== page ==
Developed by David Grand, PhD, brainspotting is a mindfulness-based brain-body treatment that combines the power of the attuned therapeutic relationship with the power of neurobiology to attain deep, long-lasting change.  While most talk therapy engages the neocortex – the part of the brain that accesses thought, language, and a sense of time – brainspotting accesses the subcortex – the part of the brain that stores traumatic memory; triggers the survival mechanisms of fight, flight and freeze; and governs emotional regulation.  This means that brainspotting is able to more directly address the core reason people seek out psychotherapy – a profound sense of disregulation (what most of us call being upset or stressed) and difficulty getting back into a regulated state without help.

Brainspotting is based on the deceptively simple idea that “Where we look affects how we feel.”  Have you ever found yourself staring at a fixed spot in space while searching for a word or trying to explain or contain a deeply held belief or emotion?  David Grand’s revolutionary discovery was that human beings gain greater access to their subcortex by (1) identifying the body sensation associated with an emotion (for example, sadness might be experienced as a tightness in the throat or dread as a heaviness in the gut); (2) identifying the visual point that gives us greater access to that body sensation; and (3) focusing on the visual point and body sensation together.  The power of brainspotting is further enhanced by using specially designed music that that further activates and integrates the right and left hemispheres of the brain through bilateral stimulation.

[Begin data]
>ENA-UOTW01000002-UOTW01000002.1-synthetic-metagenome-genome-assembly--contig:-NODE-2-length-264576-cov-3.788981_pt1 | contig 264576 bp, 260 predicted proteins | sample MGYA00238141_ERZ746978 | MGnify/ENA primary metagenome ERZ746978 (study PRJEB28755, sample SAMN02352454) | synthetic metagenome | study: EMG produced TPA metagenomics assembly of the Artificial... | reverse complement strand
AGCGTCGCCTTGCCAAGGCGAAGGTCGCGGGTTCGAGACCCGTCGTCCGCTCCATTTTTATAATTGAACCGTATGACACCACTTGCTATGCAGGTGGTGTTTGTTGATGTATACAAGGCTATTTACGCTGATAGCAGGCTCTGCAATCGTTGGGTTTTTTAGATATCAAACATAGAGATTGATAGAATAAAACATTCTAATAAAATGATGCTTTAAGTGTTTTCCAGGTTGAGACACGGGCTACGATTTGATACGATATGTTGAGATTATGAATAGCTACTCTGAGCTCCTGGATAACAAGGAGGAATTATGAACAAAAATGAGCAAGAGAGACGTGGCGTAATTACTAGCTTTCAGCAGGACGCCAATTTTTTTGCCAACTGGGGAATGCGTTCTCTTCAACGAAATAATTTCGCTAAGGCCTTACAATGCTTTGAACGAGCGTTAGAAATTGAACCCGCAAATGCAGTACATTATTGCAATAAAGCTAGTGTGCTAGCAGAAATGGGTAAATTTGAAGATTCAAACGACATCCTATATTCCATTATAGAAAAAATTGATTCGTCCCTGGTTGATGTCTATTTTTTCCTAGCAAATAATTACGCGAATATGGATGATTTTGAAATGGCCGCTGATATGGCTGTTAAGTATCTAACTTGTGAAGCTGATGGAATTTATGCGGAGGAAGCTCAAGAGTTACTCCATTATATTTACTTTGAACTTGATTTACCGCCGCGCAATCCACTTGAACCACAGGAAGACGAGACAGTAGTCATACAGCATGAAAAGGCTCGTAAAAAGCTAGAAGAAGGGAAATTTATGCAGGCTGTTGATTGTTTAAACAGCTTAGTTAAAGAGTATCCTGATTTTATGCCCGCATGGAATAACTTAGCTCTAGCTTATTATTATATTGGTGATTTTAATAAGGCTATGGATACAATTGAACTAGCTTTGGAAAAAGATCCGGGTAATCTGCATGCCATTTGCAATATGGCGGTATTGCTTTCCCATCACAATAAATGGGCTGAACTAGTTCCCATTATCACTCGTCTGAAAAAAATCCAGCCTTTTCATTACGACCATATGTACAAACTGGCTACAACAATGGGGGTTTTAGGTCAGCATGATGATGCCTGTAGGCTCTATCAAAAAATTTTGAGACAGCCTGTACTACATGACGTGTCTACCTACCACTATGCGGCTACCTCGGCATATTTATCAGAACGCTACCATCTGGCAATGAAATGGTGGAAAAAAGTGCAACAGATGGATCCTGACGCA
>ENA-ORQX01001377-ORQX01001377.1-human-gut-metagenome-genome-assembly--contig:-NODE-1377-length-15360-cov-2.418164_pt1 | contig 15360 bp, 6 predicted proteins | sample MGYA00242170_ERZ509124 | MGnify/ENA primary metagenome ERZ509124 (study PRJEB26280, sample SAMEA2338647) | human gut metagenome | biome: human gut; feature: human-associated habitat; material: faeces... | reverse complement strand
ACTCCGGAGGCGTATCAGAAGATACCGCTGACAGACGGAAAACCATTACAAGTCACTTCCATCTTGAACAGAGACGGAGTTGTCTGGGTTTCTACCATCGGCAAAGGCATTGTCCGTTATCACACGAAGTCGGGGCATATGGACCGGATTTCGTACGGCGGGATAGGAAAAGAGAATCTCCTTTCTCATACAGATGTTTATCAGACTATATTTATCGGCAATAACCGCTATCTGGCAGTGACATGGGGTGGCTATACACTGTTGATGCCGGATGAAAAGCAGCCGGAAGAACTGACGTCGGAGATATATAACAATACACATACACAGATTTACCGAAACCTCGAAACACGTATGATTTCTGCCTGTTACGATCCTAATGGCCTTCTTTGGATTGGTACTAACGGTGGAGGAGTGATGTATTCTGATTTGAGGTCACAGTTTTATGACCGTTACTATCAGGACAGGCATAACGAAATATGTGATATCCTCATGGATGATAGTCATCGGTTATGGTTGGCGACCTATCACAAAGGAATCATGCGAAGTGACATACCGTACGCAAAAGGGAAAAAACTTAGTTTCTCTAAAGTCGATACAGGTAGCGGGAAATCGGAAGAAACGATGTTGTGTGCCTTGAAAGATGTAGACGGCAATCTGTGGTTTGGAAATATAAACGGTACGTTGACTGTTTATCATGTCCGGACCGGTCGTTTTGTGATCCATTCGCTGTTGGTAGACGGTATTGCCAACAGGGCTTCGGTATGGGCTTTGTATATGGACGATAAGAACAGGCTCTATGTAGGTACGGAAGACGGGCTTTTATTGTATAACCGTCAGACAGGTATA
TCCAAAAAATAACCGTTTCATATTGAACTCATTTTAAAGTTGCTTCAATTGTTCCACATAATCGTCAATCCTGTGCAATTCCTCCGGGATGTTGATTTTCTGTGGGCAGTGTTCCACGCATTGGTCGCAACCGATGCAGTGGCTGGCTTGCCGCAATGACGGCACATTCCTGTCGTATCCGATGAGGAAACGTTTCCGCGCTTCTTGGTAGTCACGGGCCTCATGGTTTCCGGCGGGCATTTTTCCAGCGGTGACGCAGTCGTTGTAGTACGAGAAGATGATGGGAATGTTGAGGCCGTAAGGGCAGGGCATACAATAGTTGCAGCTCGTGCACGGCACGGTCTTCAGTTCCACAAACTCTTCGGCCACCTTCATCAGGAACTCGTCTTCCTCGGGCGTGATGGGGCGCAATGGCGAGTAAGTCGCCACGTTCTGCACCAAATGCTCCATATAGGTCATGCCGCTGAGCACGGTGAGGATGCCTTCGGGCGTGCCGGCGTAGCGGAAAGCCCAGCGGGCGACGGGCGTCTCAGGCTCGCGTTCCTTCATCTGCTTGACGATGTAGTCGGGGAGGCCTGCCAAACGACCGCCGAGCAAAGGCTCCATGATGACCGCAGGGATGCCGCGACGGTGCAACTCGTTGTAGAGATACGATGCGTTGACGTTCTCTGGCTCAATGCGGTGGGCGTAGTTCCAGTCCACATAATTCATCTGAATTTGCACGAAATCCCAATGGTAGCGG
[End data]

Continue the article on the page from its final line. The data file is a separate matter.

Brainspotting is a powerful but gentle treatment.  Sometimes clients have powerful subcortical experiences almost immediately; other times we work up to those experiences slowly.  I am the guide in the brainspotting process – the technician, so to speak – but you are in the driver’s seat.

Brainspotting can be used used for the following issues:

  • Depression, anxiety, phobias
  • Trauma arising from war, terrorism, natural disasters, accidents, whether as a participant or witness
  • Emotional, physical, or sexual abuse
  • Medical conditions such as traumatic brain injury, fibromyalgia, strokes, headaches
  • Preparation and recovery from surgery
  • Adoption
  • Infertility
  • Traumatic pregnancy or birth
  • Loss of a loved one

To learn more about brainspotting, please visit